There’s been a lot of talk lately about the possibility of a “jobless recovery,” but The Wall Street Journal’s Justin Lahart has a story out today that takes a sunnier perspective on the employment forecast. The flip side of businesses shedding jobs so quickly during the downturn, several economists or employers tell the Journal, is that they may have to add them just as quickly when the economy picks up again. But don’t get carried away in your optimism—the story’s “to be sure” graf notes that “it could take years before payrolls reach their prerecession level,” and in some sectors—like manufacturing—the losses are likely permanent. (In a separate story, the Journal reports that summer unemployment among teenagers remains sky-high.)
Speaking of manufacturing, The New York Times carries a dispatch by Dan Barry from Augusta, Maine, a classic New England mill town where the last paper mill stopped rolling in 2001. For years there was hope that new ownership, or a change in the economy, would set the rollers in motion again. But the mill has now been demolished; plans call for a riverside mixed-used development to be built in its place.
Out in California, the Los Angeles Times reports in a long, interesting story that the grueling battle over the state budget may be far from over. The spending plan addressed the state’s fiscal troubles by slashing aid for many programs, and cuts to healthcare, redevelopment, and transportation have already been declared illegal by courts, with other rulings perhaps on the way. In the words of one former lawmaker, “It’s easier to hire lawyers than lobbyists, and you probably get better outcomes.” It’s not clear what will happen, but as the story notes, the state’s strategy in the past has been to string similar suits along for years, until the economy improves and there’s enough revenue to go around.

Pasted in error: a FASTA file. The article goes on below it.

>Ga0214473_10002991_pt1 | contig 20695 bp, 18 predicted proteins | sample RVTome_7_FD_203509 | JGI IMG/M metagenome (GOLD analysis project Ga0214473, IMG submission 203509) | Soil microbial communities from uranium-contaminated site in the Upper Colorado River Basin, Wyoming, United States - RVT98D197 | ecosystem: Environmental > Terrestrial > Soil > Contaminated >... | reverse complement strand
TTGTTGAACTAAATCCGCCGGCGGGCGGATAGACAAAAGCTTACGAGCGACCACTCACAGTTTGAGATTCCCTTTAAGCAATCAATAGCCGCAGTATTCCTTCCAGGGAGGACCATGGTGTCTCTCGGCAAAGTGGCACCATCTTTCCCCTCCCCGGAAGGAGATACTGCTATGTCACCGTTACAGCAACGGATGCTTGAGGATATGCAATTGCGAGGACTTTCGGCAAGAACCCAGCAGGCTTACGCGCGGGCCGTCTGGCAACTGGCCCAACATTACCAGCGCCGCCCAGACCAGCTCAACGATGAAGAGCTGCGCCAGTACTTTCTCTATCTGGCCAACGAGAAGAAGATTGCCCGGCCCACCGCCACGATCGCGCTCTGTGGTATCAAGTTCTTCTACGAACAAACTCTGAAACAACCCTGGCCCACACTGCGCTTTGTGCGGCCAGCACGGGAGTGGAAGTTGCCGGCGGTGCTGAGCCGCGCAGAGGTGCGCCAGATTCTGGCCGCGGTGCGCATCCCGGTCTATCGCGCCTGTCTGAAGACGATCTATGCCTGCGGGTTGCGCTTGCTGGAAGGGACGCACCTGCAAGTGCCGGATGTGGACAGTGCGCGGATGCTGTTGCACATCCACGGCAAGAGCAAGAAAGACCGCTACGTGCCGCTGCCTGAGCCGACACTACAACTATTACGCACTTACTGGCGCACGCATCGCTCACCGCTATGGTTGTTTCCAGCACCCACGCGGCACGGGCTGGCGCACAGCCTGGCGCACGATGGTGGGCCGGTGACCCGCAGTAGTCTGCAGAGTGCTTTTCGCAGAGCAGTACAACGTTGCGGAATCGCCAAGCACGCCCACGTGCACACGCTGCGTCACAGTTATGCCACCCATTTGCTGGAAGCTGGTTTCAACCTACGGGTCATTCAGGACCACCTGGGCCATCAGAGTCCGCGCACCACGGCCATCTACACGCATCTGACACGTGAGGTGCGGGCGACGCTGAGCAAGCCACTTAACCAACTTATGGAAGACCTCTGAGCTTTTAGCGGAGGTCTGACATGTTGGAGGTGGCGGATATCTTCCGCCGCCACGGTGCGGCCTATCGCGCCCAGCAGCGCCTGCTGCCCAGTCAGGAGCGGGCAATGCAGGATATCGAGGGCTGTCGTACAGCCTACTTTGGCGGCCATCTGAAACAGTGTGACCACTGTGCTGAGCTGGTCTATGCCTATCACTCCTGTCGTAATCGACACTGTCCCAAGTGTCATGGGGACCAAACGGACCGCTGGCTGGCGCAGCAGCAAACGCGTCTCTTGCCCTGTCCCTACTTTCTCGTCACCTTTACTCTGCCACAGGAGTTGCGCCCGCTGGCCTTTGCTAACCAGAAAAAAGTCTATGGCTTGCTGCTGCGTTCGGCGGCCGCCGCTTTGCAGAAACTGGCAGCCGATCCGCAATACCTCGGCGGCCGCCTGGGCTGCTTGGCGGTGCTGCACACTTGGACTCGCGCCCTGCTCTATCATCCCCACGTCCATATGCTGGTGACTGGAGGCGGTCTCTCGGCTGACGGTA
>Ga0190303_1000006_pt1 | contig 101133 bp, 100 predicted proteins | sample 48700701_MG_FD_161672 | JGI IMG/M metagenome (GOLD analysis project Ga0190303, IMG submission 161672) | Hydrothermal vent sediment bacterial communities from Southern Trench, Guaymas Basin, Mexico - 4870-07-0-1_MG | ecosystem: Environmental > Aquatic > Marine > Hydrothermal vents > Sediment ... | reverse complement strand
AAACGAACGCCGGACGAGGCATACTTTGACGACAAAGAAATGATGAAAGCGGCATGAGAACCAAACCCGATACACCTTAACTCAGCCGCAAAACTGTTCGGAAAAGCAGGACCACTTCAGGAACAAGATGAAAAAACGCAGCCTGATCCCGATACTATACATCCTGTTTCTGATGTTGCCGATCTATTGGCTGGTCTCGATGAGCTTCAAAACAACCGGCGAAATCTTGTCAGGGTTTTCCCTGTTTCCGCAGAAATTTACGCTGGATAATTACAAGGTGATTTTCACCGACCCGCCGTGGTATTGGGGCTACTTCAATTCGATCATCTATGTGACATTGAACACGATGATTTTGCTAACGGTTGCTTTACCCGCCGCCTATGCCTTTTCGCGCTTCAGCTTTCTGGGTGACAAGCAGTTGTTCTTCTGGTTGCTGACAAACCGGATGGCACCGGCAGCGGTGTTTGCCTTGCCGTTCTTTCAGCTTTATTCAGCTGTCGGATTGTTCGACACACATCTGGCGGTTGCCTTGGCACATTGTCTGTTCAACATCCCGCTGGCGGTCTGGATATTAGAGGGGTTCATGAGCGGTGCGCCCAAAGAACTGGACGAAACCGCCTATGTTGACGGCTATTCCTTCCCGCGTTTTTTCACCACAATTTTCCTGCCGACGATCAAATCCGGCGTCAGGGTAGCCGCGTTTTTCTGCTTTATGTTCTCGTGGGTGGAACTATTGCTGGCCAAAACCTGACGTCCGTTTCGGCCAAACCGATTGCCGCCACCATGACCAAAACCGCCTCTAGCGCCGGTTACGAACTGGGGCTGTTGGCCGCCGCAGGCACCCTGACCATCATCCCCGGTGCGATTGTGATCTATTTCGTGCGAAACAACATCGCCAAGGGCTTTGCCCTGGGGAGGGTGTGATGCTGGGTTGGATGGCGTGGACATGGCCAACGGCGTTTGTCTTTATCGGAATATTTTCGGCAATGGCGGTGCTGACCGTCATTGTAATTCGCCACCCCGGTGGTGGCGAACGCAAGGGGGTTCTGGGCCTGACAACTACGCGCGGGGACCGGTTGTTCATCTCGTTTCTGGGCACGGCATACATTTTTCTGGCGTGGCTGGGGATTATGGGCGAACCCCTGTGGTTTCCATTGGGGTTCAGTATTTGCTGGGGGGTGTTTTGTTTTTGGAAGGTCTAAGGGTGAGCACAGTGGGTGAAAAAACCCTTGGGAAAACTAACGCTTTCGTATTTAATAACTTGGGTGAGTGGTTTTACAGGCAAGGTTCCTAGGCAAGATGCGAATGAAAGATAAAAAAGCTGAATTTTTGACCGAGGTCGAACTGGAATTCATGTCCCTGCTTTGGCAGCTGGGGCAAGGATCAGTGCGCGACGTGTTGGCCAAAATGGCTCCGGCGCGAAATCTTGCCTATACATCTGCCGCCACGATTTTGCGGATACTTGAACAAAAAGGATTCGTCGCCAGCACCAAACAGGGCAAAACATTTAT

In stimulus coverage, there’s a smattering of mostly-positive stories in regional papers today. The Tennessean notes that 11,000 residents of its home state are receiving stimulus-funded unemployment checks, after their eligibility under the conventional assistance program had expired. With many employees still struggling to find new work, further extensions are being considered. In Indiana, the Indianapolis Star reports that more than $600 million in federal funds has staved off deep cuts in public schools, and even allowed for expanded investment in technology and other areas. And in the Southwest, The Arizona Republic reports that more than $25 million in stimulus money will flow into more than 100 medical and dental clinics that operate mostly in rural or underserved areas.